No more life at Sindh's coastal belt

The locals have to choose between staying put and dying out, or migrating  

No more life at Sindh's coastal belt


 

For centuries, coastal belt dwellers around the globe have been famous for having a prosperous life — because they possess rich sources of sustenance — but anyone might change their views regarding that concept if they would visit the coastal belt of Sindh.

According to a report, nearly half of the world’s population lives in coastal belts (areas which are situated 50 km away from the sea). Sindh’s 350 km long coastal belt consists of thousands of villages of districts Karachi, Thatta, Sujawal and Badin. Presently, the area is a home to an absolutely deprived population.

Once upon a time, the coastal belt of Sindh was a prosperous place for nearly every living being. During the yesteryears, natural ponds of sweet water were brimming with hundreds of fish species, thick forests were the symbol of region’s prettification, the locals’ agricultural lands were not yet made unproductive by the unkind intrusion of the sea, and there was excessiveness of fodder for livestock.

Presently, the area is being confronted by the barbarous effects of climate change. Fresh water bodies have almost vanished; consequently, many fish species have also died off. Forests — which used to protect localities along seaside from natural disasters like sea intrusion, thunderstorms and cyclones etc. - have been cut down extensively. The groundwater of local agricultural lands has turned into marine/saline water, which has made them infertile.

This is a miserable, torrid time: when habitats of other species are not safe in this region, how humans can be considered safe and secure? Non-availability of fodder for livestock, scarcity of sweet water, and lack of basic human needs like educational institutions, hospitals, roads, light etc. is forcing the local people to resettle themselves to other towns/cities.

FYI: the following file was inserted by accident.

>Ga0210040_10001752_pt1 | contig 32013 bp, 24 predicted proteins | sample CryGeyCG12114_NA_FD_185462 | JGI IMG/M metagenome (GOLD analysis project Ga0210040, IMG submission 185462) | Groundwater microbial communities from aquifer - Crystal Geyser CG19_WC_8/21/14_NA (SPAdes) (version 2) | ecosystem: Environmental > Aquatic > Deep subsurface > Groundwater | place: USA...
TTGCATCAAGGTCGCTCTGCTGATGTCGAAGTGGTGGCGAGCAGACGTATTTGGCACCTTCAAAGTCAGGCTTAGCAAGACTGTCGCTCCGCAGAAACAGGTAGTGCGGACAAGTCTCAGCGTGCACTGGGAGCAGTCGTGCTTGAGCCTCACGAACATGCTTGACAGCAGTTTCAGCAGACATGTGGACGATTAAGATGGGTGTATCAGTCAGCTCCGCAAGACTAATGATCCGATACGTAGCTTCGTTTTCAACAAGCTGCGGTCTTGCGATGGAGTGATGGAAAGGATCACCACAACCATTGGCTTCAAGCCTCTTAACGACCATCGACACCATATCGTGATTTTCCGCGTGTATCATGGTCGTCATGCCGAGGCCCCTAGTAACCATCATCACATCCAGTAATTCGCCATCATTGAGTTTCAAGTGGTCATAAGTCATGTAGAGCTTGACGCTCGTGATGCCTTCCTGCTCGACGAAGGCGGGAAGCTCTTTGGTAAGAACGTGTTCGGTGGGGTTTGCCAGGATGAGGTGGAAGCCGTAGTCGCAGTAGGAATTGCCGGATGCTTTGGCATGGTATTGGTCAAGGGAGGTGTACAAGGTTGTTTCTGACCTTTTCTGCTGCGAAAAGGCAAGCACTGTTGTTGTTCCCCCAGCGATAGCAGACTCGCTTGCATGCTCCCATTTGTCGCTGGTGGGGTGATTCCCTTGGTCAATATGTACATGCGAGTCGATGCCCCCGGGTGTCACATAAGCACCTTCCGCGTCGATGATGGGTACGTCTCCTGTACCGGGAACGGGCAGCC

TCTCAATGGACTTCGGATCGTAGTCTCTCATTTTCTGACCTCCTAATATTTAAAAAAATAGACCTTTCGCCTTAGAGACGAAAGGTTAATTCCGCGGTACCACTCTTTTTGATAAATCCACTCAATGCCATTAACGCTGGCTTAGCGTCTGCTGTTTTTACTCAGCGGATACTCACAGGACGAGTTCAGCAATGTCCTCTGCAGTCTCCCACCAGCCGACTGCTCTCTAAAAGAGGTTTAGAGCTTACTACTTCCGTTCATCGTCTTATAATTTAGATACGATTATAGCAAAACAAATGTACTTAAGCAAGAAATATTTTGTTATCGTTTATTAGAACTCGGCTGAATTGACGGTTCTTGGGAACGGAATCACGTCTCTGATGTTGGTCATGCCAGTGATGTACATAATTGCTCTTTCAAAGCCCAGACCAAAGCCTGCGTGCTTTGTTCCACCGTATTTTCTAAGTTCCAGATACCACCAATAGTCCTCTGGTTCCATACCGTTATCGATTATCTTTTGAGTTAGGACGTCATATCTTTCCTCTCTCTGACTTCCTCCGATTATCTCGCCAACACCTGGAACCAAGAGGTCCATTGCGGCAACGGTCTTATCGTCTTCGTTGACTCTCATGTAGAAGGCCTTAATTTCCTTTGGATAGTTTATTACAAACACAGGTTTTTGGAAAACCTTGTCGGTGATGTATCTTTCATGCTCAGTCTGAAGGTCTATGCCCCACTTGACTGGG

Hundreds of government schools are still closed; which were declared officially closed by the provincial government during floods and heavy rains of 2011. Parallel to this, the condition of local health centers/units is also disappointing. Luckily, if any BHU (Basic Health Center) is active in these remote areas, it is being operated by any local health technician, not a proper doctor.

As no government official visits these far-flung rural areas, no development work/scheme is carried out by any government department, which is making the situation more miserable.

The locals are really on the horns of a dilemma; they have to choose between staying there and dying out, or migrating. Who can be responsible for such a miserable situation: the locals themselves, government entities, or nature? I think everyone is equally accountable for making this paradise of the past a no man’s land.

Who can be responsible for such a miserable situation? Nature, the government, and the locals are equally accountable for making this paradise of the past a no man’s land

International welfare organisations and environmental protecting agencies like UNDP, GEF, GGGI, IUCN, UNEP and WNO etc. should play their role to rehabilitate the entire coastal belt of Sindh, so that the effects of climate change can be minimised and the lifelessness of the locals’ souls can also be revitalised.

Moreover, government entities should also undertake sincere efforts for bringing back prosperity in the belt — till the cows come home and make the area liveable once again for every living specie. Provision of durable metaled road, quality educational institutions, quality health services in villages, and income generating opportunities for the youth of the area at the village level can improve the lifestyle of the people in the coastal belt once again.

 

The author is a Badin-based freelance writer

 

 

Published in Daily Times, September 14th 2017.